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Hamilton Co. 911 is investigating system failure after calls went unanswered for 40 minutes

people sit at desks with lots of computer monitors and headsets
Hamilton County Communications Center
Hamilton County Communications Center

The Hamilton County Communications Center is seeking a third party report after its redundancy systems failed to operate properly in the wake of a weekend power outage.

The center reports calls from 27 unique phone numbers went unanswered during a 40-minute period before the problem was discovered.

"Within nine minutes of the power being restored, they had a complete list of all the numbers that attempted 911 traffic, and within nine minutes of the power being restored, they had made contact or at least called every single one of those numbers back to find out if if, in fact, they had an emergency or if they needed some types of services," Director Andrew Knapp reported Thursday to Hamilton County commissioners.

He says it appears none of the missed calls involved serious medical, emergency or police needs.

"We've done a lot of causal analysis, we're looking at the data that's coming in to us, and we've determined that our 911 service was impacted for a total of 40 minutes, which we consider completely and totally unacceptable," Knapp says.

What happened

The Hamilton County Communications Center is located at I-275 and Hamilton Avenue. It provides 911 call-taking services for more than 100 police, fire, and EMS departments across 42 political jurisdictions, not including the city of Cincinnati, which has its own 911 communications center.

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According to Knapp, the center briefly lost power Saturday, March 11, when a power surge created a three-second outage. Employees in the building noticed a quick screen flash and the dimming of lights but the building never appeared to lose overall power.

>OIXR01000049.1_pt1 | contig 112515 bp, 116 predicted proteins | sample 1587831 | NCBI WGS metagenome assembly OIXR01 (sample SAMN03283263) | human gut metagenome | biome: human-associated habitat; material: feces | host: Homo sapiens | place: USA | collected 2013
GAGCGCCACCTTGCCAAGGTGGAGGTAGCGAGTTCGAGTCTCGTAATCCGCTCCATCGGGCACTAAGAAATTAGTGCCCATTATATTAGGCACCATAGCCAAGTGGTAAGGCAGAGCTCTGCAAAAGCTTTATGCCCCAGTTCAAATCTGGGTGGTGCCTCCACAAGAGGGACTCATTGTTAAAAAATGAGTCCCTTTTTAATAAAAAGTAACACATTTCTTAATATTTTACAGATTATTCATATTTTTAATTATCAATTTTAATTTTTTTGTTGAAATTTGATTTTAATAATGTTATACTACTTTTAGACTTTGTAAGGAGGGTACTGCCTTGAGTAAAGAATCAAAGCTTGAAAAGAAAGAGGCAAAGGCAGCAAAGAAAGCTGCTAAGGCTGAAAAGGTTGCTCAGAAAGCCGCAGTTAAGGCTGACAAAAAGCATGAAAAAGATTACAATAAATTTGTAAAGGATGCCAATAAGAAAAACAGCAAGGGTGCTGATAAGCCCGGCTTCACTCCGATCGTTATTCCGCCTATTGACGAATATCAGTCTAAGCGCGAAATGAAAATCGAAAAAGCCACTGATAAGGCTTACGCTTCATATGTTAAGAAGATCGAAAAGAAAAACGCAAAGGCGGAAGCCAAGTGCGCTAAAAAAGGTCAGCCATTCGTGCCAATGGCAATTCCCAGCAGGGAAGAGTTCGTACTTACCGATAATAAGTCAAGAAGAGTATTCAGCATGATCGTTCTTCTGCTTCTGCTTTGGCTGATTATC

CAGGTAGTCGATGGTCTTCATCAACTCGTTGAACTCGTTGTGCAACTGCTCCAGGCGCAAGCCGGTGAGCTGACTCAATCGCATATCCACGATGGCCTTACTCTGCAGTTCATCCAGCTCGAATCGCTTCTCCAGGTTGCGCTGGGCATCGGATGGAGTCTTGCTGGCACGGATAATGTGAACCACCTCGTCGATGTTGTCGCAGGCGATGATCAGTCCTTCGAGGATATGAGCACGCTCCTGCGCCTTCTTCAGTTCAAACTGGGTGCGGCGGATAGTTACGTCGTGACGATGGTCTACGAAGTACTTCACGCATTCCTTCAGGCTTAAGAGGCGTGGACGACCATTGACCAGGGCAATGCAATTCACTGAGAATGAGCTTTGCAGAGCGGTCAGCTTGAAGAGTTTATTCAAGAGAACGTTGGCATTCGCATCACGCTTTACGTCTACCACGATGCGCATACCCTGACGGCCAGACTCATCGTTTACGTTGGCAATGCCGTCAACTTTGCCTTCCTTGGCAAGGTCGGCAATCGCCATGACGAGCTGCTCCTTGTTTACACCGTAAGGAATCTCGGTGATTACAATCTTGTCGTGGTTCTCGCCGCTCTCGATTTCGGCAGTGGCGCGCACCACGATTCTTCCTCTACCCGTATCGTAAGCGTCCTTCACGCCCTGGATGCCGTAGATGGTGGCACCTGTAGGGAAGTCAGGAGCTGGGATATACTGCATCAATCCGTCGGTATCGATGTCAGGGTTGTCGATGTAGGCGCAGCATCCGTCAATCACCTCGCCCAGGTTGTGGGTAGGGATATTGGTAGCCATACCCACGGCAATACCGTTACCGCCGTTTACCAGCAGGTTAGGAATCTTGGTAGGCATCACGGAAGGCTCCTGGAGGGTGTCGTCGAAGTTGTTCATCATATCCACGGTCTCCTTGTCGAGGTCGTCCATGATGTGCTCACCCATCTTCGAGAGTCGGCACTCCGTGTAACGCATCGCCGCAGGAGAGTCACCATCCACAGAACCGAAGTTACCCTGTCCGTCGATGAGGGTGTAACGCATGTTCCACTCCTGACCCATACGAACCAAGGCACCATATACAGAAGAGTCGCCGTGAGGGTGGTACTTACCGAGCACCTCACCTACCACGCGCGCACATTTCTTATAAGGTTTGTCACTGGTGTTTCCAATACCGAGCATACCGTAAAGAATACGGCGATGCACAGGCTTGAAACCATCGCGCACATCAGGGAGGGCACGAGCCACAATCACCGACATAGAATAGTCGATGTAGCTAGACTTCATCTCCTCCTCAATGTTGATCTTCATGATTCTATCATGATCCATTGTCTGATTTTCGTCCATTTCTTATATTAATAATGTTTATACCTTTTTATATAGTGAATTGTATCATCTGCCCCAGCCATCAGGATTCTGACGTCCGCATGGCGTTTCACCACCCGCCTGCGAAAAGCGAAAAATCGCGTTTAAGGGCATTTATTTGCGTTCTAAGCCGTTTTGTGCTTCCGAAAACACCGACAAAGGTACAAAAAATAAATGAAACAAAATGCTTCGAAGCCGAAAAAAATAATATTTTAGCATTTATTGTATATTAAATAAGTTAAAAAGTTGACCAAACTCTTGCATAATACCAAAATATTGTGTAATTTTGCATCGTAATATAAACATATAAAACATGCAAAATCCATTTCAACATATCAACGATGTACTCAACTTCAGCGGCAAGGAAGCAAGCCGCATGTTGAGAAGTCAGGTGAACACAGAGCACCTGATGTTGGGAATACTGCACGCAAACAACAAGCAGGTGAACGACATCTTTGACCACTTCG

The surge triggered the building's backup power supply called an "uninterruptible power supply," or UPS, to kick on. This is a type of battery bank that provides temporary, immediate bridge power until backup generators turn on.

"However, a key component is that (UPS) was damaged and it subsequently prohibited the system from transitioning off of the battery power. The battery depleted itself after about an hour, and we then lost most of our critical systems with the exception of our radio system," Knapp says, noting the center never lost contact with EMS units.

In short, the UPS thought the building had no power and kept running — and powering — some of the building's systems even though the building actually had power. When the batteries died, the building lost power a second time.

This second outage lasted 40 minutes.

The Communications Center has redundancy systems in place to route 911 calls to Cincinnati's 911 center if the county's system fails. In this case, Knapp says, since the UPS was depleted, calls were not re-routed.

"The nature of the partial outage meant that our workstations were down but our phone lines were still active. This resulted in the calls being stuck in a queue, if you will, within our system that we were not aware of," says Knapp.

While he says the center routinely tests its systems and backup scenarios, this incident exposed a flaw "that will be corrected."

What's being done

Knapp tells commissioners the center is engaging a third party independent contractor to help staff investigate what went wrong, how it can be prevented in the future, and possibly what additional redundancies or protocols should be implemented to prevent a repeat situation.

"We're working to identify the root cause of the service impacts, and to improve our plan to mitigate any future impacts such as this," he reports. "We routinely practice and test all of our backup scenarios and this one exposed a flaw that we had in our system that will be corrected."

According to Knapp, a board and relay in the UPS that malfunctioned have been repaired.

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While the systems and redundancies are set up to function without human intervention, Knapp notes the center was fully staffed at the time of the outage and it was a veteran employee, Karen Denning, who caught the problem.

"Within about three to four minutes of the power surge that we experienced, she recognized the anomalies within our reporting systems that told us there was a problem and she made notification to off-duty staff very quickly. ... Although 40 minutes is a long time, we were able to minimize that. It could have been much, much worse had we not known that this was going on."

Knapp says the center will prepare an after-action report, too.

"As soon as we can determine the actual cause of what the failure was, we'll know better how to behave and react the next time."

He says one solution could be as simple as making a test call to make sure 911 traffic is routing as it should.

Senior Editor and reporter at WVXU with more than 20 years experience in public radio; formerly news and public affairs producer with WMUB. Would really like to meet your dog.